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The Junior Science and Humanities Symposia (JSHS) Program promotes original research and experimentation in the sciences, engineering, and mathematics at the high school level and publicly recognizes students for outstanding achievement. By connecting talented students, their teachers, and research professionals at affiliated symposia and by rewarding research excellence, JSHS aims to widen the pool of trained talent prepared to conduct research and development vital to our nation.

Montana Tech is proud to host the Intermountain Region JSHS, serving the states of MT, ID, UT, CO, and NV.

 

Alexander Cheng earned the right to compete at Intel ISEF 2018 in Pittsburgh, PA by winning First Place in the
2018 Montana Tech Intermountain Junior Science and Humanities Symposium. Alexander was a Junior at Hillcrest High School, Midvale, Utah when he presented:

Automatic Detection of Intravitreal Neovascularization in Retinal Flat Mount Images.

Each year, approximately 1,800 high school students from more than 75 countries, regions, and territories are awarded the opportunity to showcase their independent research and compete for on average $5 million in prizes at Intel ISEF. The competition focuses on identifying, inspiring, and engaging the world's next STEM generation.

Alex added, “Having the IJSHS competition in the symposium style format allowed me to present your ideas in a way that other competitions do not allow. This allows me to not only explain my science project to others, but also practice public speaking and expressing ideas. IJSHS seems to be one of the few science competitions that actually allow you to do this.”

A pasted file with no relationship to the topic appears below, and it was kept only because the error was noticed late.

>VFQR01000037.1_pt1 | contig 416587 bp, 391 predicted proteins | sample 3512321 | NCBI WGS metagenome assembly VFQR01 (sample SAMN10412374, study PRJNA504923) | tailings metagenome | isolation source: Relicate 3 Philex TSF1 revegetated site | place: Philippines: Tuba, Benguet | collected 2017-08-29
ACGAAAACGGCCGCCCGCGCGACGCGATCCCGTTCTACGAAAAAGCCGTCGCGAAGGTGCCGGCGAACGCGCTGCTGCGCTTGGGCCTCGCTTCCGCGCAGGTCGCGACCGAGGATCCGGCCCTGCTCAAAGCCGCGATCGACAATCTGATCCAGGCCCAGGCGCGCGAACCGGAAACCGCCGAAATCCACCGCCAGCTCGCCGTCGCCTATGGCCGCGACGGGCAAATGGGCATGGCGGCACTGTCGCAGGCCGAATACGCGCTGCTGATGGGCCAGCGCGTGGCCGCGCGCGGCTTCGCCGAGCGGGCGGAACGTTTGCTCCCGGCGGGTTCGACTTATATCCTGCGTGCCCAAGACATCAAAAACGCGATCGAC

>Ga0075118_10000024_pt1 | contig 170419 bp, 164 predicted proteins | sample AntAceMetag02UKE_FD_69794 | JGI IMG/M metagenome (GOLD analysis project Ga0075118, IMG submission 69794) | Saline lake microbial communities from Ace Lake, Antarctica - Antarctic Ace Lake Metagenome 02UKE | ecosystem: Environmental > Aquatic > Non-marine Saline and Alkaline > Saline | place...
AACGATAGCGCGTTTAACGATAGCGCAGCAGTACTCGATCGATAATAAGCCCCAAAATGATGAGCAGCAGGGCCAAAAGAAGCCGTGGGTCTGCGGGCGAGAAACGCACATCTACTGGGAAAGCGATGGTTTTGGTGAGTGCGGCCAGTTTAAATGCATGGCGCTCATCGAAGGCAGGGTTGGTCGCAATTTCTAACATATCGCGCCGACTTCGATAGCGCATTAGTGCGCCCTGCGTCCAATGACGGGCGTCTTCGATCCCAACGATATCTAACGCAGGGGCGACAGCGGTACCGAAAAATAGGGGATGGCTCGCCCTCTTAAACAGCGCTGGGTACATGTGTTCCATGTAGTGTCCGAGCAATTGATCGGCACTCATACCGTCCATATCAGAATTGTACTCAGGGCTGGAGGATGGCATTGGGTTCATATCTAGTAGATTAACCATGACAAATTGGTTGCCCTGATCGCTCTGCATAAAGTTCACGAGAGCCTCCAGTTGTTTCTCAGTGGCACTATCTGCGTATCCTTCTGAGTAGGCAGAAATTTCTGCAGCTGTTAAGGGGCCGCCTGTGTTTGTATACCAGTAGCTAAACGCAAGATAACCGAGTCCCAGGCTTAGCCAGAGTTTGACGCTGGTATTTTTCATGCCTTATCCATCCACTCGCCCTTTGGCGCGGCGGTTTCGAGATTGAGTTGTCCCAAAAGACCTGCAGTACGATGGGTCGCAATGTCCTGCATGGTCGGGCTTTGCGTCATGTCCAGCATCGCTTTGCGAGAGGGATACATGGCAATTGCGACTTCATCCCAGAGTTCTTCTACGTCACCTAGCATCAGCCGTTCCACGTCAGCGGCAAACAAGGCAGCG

Lucy Sirrs earned the right to compete at Intel ISEF 2018 in Pittsburgh, PA by winning Second Place in the 2018 Montana Tech Intermountain Junior Science and Humanities Symposium. Lucy was a Junior at Hellgate High School, Missoula, MT when she presented:

Requirements for Aggression:
Altering EAAT1 Expression to Manipulate Glutamate Uptake in Drosophila melanogaster.

Lucy got involved in her project when took Hellgate's Advanced Problems in Science class sophomore and junior year. She worked with a mentor on a STEM project of your choice outside of class, and in class, Lucy worked on presenting it as a research paper, PowerPoint, poster, etc. and go to science fairs. She participated in Missoula's Brain Bee her freshman year and thought neuroscience seemed interesting, Lucy contacted the neuroscience faculty at the University of Montana and Sarah Certel, her current mentor and has been working in her lab since.

Lucy added, "ISEF was so much fun, especially because I never expected to go. I was so stressed leading up to the competition, but it was so rewarding to be able to say I presented for eight hours at an international fair (and getting to go to Universal Studios afterward wasn't so bad either). ISEF was a whirlwind of emotions, but it was one of the most fun weeks of my life."